Die Hard is an iconic movie in its own right, and a powerhouse of a classic. It spawned John McClane’s catchphrase “Yippee-Ki-Yay, motherfucker!” and keeps me captivated every year as I watch him pick off terrorist after terrorist without mercy. But we all know it is more than that, right? It’s about family, about a man protecting his family from harm and evil, about togetherness and love! It is also about one man, pulling off a Christmas miracle, not only winning the heart of his lady back but, with the odds heavily stacked against him, saving the day and telling the world that we don’t negotiate with terrorists! Finally, it is about Carl Winslow getting his career as a police officer back and Hans Gruber finding out the true meaning of Christmas. Okay okay… I might be reaching a bit for SOME of these themes… but what do you expect? Die Hard is a Christmas film because it takes place around Christmas and there are tons of -small- Christmas-y themes place throughout the film, even the bad guys say “merry Christmas” when receiving their well-earned, but stolen, gifts.
New York City policeman John McClane (Bruce Willis) is visiting his estranged wife (Bonnie Bedelia) and two daughters on Christmas Eve. He joins her at a holiday party in the headquarters of the Japanese-owned business she works for. But the festivities are interrupted by a group of terrorists who take over the exclusive high-rise, and everyone in it. Very soon McClane realizes that there’s no one to save the hostages — but him.
Isn’t Hans Gruber one of the best cinema villains of all time? Like there is some vote somewhere that has him at the top, right? The man is a serious badass with a chip on his shoulder. Sure, McClane bests him at every turn but Hans never loses his “can-do” attitude– even attempting to shoot McClane in the face seconds before his death. And his crew aren’t slackers, the danger of having an entorage for a terrorist-group in a movie is that it mainly focuses on the leader only while the other people are just filler and generic bad guys. But in this film, they all have their own personalities and motivations from the tech-nerd guy that brings a lot of sass to one of the brothers who is seeking revenge for the death of the other brother at the hands of John McClane… these are things that really didn’t need to be added into the film– but it gives another layer of depth and interest as we watch.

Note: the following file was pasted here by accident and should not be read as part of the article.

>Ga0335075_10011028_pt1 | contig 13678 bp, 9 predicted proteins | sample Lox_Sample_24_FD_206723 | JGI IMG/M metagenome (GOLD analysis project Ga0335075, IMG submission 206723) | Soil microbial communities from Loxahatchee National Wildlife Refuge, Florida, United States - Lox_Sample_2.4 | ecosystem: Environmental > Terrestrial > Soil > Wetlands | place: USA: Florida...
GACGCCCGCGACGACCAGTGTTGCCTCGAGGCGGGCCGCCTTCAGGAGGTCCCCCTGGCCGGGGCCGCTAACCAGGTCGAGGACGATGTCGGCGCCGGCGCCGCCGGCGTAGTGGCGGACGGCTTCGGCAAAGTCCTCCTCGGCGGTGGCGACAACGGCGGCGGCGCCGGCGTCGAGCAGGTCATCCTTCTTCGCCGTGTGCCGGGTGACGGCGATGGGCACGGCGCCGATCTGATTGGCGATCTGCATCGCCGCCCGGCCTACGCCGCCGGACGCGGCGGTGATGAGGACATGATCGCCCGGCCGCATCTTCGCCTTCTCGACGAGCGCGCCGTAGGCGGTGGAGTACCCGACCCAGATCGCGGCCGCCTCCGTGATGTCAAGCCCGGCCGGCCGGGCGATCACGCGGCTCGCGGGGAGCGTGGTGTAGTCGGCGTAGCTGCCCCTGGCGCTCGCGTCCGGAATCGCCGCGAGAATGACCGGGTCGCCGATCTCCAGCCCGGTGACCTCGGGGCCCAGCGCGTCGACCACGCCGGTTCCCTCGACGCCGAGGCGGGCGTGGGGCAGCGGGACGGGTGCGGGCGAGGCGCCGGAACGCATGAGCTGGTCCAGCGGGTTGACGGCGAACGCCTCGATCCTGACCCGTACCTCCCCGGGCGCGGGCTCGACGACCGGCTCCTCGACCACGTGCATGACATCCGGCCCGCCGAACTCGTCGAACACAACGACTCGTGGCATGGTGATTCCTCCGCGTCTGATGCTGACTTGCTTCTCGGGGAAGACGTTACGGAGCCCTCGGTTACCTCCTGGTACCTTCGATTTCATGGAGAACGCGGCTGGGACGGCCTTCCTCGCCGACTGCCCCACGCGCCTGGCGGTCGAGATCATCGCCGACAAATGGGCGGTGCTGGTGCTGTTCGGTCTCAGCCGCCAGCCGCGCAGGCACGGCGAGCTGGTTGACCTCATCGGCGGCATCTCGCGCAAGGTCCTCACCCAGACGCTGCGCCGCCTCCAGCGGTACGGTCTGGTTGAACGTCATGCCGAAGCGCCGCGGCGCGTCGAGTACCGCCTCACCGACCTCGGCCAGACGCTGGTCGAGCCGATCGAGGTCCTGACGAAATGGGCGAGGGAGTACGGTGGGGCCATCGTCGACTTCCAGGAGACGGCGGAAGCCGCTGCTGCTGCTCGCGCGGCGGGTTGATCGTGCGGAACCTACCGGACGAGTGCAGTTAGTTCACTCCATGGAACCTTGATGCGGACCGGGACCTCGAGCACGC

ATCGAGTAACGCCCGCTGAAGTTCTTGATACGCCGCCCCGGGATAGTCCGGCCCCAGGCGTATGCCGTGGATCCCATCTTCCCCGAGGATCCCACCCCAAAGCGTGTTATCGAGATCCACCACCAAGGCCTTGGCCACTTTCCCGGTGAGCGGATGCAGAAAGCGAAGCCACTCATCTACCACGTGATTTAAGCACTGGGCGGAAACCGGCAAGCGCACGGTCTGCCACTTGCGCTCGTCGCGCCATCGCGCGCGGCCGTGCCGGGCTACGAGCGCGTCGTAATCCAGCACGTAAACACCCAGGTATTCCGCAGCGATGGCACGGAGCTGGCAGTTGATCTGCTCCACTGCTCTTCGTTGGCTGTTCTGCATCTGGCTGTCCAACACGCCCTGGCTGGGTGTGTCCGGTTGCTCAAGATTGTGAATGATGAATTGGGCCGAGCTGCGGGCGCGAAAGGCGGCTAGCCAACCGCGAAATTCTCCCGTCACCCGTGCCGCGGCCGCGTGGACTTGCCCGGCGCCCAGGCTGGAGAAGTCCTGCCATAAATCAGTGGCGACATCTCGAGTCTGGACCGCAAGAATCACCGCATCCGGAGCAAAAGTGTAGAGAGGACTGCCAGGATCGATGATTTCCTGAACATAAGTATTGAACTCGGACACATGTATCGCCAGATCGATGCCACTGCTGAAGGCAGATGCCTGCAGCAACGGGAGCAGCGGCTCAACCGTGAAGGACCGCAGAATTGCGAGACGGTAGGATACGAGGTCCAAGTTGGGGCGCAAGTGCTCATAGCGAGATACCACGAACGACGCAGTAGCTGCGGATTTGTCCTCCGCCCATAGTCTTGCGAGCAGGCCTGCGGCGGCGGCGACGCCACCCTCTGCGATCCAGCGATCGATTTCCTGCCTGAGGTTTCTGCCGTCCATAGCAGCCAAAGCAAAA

And Bruce Willis is never better, playing the angry and rough cop with attitude to burn, I’m pretty sure that this role has defined his acting career as a whole as many of his roles feel similar (and not in a bad way). He brings a certain sense of charm to the screen where he balances “asshole” and “funny-guy” and it is awesome to see him rile up the bad guys every Christmas. But his character isn’t just a mindless angry cop, he has motivations of his own. He wants to unite with his estranged wife and kids, and also desires to protect her even if other people have to die to let that happen. So, as far as action-heroes go, I would rank him pretty high just for not being two-dimensional.
However, like Gremlins, maybe keep the kids away from this one. There is some mild nudity, swearing and a lot of death… I mean… or let the kids watch…. It didn’t hurt me after all…. but was I the poster child for all kids? Probably not. But yeah, this is more adult-friendly fun rather than kid-friendly so maybe watch it after the little ones go to bed. This is a MUST WATCH for Christmas movies every year, if you’re like my wife who believes movies only qualify as “Christmas-y” if this is a lot of cheer and a hunky-dory type story, then you will probably say “NO! Die Hard is not a Christmas movie!”, but for those who know the true meaning of Christmas and seek the redemption of Hans Gruber, you will find this to be not only a Christmas film– but a holiday necessity.
The scene in which Gruber and McClane meet was inserted into the script after Alan Rickman (Hans Gruber) was found to be proficient at mimicking American accents. The filmmakers had been looking for a way to have the two characters meet prior to the climax and capitalized on Rickman’s talent.
The Nakatomi tower is actually the headquarters of 20th Century Fox. The company charged itself rent for the use of the then unfinished building.
The scene where McClane falls down a shaft was a mistake by the stuntman, who was supposed to grab the first vent, as it originally was planned. He slipped and continued to fall, but the shot was used anyway; it was edited together with one where McClane grabs the next vent down as he falls.
Hart Bochner’s line “Hans… Bubby!” was ad-libbed. Alan Rickman’s quizzical reaction was genuine.
Clint Eastwood originally owned the rights to the novel “Nothing Lasts Forever” on which the film is based, and planned to star in the film around the early 1980s.